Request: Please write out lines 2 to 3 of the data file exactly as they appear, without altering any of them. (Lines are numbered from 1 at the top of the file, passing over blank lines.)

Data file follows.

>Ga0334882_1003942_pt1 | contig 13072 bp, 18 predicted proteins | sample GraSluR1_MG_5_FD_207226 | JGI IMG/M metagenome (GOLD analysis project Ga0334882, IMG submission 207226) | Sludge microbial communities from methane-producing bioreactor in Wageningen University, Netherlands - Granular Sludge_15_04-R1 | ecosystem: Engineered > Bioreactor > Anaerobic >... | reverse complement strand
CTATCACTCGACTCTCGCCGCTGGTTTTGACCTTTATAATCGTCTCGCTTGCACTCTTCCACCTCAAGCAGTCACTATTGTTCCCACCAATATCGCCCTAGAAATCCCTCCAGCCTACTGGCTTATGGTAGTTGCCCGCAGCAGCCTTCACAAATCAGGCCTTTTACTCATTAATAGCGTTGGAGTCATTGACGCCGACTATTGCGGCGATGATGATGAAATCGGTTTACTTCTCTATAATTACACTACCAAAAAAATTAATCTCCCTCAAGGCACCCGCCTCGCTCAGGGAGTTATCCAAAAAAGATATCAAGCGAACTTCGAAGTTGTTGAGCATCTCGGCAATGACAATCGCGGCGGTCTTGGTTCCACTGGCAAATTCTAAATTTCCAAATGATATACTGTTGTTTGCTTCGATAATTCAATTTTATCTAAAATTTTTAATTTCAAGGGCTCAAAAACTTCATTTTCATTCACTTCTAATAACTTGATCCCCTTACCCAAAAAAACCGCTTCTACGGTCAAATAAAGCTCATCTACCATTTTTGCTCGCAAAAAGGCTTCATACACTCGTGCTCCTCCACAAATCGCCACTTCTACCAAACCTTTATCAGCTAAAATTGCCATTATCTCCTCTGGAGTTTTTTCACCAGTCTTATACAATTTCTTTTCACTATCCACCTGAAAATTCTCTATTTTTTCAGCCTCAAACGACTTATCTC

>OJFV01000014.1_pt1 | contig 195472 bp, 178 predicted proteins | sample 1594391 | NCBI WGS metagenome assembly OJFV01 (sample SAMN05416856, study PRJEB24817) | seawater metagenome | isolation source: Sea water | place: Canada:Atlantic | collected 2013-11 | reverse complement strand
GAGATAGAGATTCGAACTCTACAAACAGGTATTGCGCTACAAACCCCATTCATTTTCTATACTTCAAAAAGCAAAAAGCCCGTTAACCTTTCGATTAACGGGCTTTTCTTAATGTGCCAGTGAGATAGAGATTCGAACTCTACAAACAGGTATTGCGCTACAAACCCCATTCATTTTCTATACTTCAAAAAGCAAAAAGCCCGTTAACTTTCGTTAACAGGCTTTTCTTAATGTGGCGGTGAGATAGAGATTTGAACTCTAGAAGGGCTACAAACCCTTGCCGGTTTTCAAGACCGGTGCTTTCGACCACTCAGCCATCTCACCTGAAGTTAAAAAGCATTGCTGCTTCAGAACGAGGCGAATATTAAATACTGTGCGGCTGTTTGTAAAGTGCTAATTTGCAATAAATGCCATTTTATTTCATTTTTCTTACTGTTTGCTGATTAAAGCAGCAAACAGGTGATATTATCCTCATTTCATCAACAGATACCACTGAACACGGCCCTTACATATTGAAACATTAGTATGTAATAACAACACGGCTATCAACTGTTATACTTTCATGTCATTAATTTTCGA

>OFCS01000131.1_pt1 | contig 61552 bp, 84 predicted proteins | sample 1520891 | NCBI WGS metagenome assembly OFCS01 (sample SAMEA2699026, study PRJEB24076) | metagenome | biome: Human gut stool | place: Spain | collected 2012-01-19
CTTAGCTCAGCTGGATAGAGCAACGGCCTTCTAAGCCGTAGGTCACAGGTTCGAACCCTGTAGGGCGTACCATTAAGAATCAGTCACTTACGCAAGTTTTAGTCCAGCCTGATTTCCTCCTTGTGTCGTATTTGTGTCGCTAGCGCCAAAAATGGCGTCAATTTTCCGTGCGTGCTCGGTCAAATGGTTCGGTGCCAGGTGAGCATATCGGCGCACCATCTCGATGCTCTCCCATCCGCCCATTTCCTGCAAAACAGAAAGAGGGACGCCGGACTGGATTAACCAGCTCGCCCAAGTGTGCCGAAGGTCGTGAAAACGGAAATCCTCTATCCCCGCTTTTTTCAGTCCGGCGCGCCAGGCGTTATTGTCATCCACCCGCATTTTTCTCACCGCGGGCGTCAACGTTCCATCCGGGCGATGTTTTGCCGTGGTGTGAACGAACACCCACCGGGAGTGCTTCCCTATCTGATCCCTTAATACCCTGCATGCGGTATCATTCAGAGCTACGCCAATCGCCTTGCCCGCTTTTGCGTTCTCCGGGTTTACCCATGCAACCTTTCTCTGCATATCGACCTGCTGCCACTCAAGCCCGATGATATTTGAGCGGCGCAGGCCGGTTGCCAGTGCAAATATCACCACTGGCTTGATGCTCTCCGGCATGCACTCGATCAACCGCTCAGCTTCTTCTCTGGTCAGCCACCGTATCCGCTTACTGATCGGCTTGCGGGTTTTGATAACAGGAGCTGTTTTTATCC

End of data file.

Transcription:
CTATCACTCGACTCTCGCCGCTGGTTTTGACCTTTATAATCGTCTCGCTTGCACTCTTCCACCTCAAGCAGTCACTATTGTTCCCACCAATATCGCCCTAGAAATCCCTCCAGCCTACTGGCTTATGGTAGTTGCCCGCAGCAGCCTTCACAAATCAGGCCTTTTACTCATTAATAGCGTTGGAGTCATTGACGCCGACTATTGCGGCGATGATGATGAAATCGGTTTACTTCTCTATAATTACACTACCAAAAAAATTAATCTCCCTCAAGGCACCCGCCTCGCTCAGGGAGTTATCCAAAAAAGATATCAAGCGAACTTCGAAGTTGTTGAGCATCTCGGCAATGACAATCGCGGCGGTCTTGGTTCCACTGGCAAATTCTAAATTTCCAAATGATATACTGTTGTTTGCTTCGATAATTCAATTTTATCTAAAATTTTTAATTTCAAGGGCTCAAAAACTTCATTTTCATTCACTTCTAATAACTTGATCCCCTTACCCAAAAAAACCGCTTCTACGGTCAAATAAAGCTCATCTACCATTTTTGCTCGCAAAAAGGCTTCATACACTCGTGCTCCTCCACAAATCGCCACTTCTACCAAACCTTTATCAGCTAAAATTGCCATTATCTCCTCTGGAGTTTTTTCACCAGTCTTATACAATTTCTTTTCACTATCCACCTGAAAATTCTCTATTTTTTCAGCCTCAAACGACTTATCTC

>OJFV01000014.1_pt1 | contig 195472 bp, 178 predicted proteins | sample 1594391 | NCBI WGS metagenome assembly OJFV01 (sample SAMN05416856, study PRJEB24817) | seawater metagenome | isolation source: Sea water | place: Canada:Atlantic | collected 2013-11 | reverse complement strand